Environmental Science and Pollution Research

, Volume 21, Issue 10, pp 6419–6433

Historical reconstruction of polychlorinated biphenyl (PCB) exposures for workers in a capacitor manufacturing plant

  • Nancy B. Hopf
  • Avima M. Ruder
  • Martha A. Waters
PCB mixtures in a complex world


We developed a semiquantitative job exposure matrix (JEM) for workers exposed to polychlorinated biphenyls (PCBs) at a capacitor manufacturing plant from 1946 to 1977. In a recently updated mortality study, mortality of prostate and stomach cancer increased with increasing levels of cumulative exposure estimated with this JEM (trend p values = 0.003 and 0.04, respectively). Capacitor manufacturing began with winding bales of foil and paper film, which were placed in a metal capacitor box (pre-assembly), and placed in a vacuum chamber for flood-filling (impregnation) with dielectric fluid (PCBs). Capacitors dripping with PCB residues were then transported to sealing stations where ports were soldered shut before degreasing, leak testing, and painting. Using a systematic approach, all 509 unique jobs identified in the work histories were rated by predetermined process- and plant-specific exposure determinants; then categorized based on the jobs’ similarities (combination of exposure determinants) into 35 job exposure categories. The job exposure categories were ranked followed by a qualitative PCB exposure rating (baseline, low, medium, and high) for inhalation and dermal intensity. Category differences in other chemical exposures (solvents, etc.) prevented further combining of categories. The mean of all available PCB concentrations (1975 and 1977) for jobs within each intensity rating was regarded as a representative value for that intensity level. Inhalation (in microgram per cubic milligram) and dermal (unitless) exposures were regarded as equally important. Intensity was frequency adjusted for jobs with continuous or intermittent PCB exposures. Era-modifying factors were applied to the earlier time periods (1946–1974) because exposures were considered to have been greater than in later eras (1975–1977). Such interpolations, extrapolations, and modifying factors may introduce non-differential misclassification; however, we do believe our rigorous method minimized misclassification, as shown by the significant exposure–response trends in the epidemiologic analysis.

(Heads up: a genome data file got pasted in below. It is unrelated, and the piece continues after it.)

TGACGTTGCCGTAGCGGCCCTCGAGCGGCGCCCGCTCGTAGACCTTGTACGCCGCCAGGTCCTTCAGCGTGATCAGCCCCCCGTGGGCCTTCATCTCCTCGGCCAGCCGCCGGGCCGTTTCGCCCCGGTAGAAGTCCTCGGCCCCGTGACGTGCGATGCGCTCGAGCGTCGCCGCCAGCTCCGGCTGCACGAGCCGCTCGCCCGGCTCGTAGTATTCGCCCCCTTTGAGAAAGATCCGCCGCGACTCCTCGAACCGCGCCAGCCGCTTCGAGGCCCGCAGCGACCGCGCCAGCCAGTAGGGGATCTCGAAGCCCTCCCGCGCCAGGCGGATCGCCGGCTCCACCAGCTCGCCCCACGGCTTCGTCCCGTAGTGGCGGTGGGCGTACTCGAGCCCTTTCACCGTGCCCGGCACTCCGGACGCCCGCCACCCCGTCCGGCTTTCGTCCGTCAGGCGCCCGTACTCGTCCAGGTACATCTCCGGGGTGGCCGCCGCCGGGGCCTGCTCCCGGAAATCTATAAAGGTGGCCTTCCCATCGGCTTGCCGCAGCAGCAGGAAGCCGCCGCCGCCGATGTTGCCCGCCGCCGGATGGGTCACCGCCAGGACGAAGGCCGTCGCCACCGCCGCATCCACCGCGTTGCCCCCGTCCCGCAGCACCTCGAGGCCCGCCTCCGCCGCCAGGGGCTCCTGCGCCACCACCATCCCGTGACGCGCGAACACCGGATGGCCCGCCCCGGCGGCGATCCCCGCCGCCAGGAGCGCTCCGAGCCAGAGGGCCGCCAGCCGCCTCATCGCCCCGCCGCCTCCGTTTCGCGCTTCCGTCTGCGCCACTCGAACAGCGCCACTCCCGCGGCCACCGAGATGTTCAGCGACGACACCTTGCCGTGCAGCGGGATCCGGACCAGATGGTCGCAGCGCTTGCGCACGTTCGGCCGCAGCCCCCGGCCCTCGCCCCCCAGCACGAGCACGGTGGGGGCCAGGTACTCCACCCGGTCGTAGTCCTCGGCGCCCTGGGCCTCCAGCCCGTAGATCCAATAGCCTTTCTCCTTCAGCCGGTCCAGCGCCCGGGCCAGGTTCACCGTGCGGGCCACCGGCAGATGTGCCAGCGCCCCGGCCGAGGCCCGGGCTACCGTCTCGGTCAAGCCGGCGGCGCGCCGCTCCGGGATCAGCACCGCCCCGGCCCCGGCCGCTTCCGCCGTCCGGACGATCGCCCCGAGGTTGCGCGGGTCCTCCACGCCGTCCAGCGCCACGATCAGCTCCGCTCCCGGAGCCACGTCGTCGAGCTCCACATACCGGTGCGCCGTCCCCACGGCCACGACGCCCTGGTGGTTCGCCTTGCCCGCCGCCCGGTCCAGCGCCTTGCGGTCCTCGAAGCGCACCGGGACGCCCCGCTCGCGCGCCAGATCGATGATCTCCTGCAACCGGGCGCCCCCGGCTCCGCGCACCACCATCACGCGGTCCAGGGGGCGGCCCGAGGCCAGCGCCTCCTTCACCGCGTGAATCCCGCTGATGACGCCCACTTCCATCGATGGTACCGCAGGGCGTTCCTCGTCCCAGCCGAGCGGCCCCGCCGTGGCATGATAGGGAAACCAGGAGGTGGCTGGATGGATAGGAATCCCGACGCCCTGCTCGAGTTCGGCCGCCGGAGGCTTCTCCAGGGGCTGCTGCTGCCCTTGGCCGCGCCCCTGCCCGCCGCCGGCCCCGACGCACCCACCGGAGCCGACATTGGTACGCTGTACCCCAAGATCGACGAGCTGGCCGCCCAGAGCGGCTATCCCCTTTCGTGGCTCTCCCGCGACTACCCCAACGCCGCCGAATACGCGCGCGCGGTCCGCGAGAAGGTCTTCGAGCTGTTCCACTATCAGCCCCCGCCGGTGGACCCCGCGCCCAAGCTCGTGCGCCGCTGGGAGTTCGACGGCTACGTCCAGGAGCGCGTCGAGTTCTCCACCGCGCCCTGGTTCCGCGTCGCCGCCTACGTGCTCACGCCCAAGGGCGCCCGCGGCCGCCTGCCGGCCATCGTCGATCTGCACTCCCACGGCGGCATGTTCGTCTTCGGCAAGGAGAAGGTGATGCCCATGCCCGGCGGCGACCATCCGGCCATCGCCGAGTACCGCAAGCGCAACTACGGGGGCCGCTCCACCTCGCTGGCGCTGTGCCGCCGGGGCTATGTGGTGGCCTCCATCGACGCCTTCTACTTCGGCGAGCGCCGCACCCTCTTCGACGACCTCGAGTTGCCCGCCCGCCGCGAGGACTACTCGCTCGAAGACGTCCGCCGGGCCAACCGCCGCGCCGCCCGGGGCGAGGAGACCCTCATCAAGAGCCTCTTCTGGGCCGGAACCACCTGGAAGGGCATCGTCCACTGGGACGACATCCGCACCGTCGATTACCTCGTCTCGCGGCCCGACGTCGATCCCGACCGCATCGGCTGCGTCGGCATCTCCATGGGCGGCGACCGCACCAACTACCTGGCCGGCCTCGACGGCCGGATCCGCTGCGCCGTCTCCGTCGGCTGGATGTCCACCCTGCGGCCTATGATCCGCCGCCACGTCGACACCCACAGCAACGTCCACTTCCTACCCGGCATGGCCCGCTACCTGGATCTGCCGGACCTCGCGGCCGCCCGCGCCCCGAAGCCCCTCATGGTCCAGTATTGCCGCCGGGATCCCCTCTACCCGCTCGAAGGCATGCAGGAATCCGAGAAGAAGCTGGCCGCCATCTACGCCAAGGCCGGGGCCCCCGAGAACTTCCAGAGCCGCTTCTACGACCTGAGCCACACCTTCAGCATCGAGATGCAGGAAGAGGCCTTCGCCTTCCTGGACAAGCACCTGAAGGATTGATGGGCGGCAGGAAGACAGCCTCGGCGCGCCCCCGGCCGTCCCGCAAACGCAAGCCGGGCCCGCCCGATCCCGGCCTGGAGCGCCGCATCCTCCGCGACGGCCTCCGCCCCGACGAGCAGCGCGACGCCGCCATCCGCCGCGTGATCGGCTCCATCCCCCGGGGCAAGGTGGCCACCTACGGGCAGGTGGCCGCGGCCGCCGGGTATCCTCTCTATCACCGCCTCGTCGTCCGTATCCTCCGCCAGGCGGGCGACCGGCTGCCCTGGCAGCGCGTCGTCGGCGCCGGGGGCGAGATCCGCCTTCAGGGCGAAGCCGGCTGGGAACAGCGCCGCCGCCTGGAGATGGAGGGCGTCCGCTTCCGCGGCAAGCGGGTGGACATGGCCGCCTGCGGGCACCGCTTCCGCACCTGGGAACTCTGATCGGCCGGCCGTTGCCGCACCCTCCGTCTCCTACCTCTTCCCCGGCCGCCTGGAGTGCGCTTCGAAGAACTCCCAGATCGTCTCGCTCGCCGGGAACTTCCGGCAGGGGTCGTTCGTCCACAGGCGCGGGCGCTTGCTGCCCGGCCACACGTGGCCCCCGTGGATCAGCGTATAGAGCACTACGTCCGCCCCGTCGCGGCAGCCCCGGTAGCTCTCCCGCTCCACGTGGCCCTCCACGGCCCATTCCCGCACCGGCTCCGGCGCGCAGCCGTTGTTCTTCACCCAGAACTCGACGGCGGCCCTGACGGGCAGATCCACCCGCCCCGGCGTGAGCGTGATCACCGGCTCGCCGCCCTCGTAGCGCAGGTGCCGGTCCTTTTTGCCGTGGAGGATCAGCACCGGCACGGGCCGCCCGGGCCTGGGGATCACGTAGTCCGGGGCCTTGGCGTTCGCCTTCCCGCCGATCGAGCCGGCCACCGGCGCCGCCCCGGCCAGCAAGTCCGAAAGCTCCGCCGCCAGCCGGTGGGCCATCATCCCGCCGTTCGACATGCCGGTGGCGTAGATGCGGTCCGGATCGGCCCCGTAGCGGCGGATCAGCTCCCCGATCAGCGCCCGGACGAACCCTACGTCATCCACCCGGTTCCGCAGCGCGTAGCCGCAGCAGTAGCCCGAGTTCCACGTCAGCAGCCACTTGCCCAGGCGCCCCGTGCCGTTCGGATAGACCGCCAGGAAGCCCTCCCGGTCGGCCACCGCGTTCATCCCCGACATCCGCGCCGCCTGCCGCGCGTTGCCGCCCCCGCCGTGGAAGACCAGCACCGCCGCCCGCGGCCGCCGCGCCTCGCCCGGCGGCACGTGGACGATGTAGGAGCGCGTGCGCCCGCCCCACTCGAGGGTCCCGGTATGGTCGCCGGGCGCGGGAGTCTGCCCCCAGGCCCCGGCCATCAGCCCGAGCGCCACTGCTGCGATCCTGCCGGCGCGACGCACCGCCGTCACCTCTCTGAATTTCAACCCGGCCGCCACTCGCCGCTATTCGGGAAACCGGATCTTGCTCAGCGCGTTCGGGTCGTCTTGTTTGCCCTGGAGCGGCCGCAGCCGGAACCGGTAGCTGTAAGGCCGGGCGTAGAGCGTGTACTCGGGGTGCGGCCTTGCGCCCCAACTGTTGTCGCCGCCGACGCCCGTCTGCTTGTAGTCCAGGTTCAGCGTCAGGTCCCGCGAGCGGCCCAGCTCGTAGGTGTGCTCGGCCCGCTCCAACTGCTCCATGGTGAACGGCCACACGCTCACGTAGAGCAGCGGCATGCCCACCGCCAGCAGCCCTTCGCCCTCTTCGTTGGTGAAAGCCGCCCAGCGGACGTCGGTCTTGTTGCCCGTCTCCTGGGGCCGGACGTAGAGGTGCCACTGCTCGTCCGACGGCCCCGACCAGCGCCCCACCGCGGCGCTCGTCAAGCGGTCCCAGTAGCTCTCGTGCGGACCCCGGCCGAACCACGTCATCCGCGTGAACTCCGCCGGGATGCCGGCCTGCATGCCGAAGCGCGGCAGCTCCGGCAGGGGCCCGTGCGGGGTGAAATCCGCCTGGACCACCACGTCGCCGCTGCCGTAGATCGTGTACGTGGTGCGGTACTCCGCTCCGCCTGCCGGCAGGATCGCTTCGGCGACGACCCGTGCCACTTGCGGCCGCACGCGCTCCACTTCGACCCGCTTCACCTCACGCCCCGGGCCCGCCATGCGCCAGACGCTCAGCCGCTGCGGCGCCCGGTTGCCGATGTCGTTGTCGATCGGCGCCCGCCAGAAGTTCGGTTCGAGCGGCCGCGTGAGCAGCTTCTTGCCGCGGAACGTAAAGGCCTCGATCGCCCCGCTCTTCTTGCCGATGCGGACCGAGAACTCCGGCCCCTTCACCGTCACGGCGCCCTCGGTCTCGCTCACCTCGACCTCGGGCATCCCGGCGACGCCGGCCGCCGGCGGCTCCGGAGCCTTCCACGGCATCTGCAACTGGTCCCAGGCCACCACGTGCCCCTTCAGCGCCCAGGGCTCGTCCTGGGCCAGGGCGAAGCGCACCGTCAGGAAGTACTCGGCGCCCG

Polychlorinated biphenyls (PCB) Job exposure matrix (JEM) 



Environmental Protection Agency


Geometric mean


International Agency for Research on Cancer


Industrial hygienist


Job exposure matrix


National Institute for Occupational Safety and Health


Polychlorinated biphenyls


Polychlorinated dibenzofurans


Personal protective equipment


Standardized mortality ratio


Standardized relative risk




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Copyright information

© Springer-Verlag Berlin Heidelberg 2013

Authors and Affiliations

  • Nancy B. Hopf
    • 1
  • Avima M. Ruder
    • 2
  • Martha A. Waters
    • 2
  1. 1.Institute for Work and Health (IST)Epalinges-LausanneSwitzerland
  2. 2.Centers for Disease Control and Prevention (CDC)National Institute for Occupational Safety and Health (NIOSH)CincinnatiUSA
  3. 3.Institute for Work and Health (IST)LausanneSwitzerland

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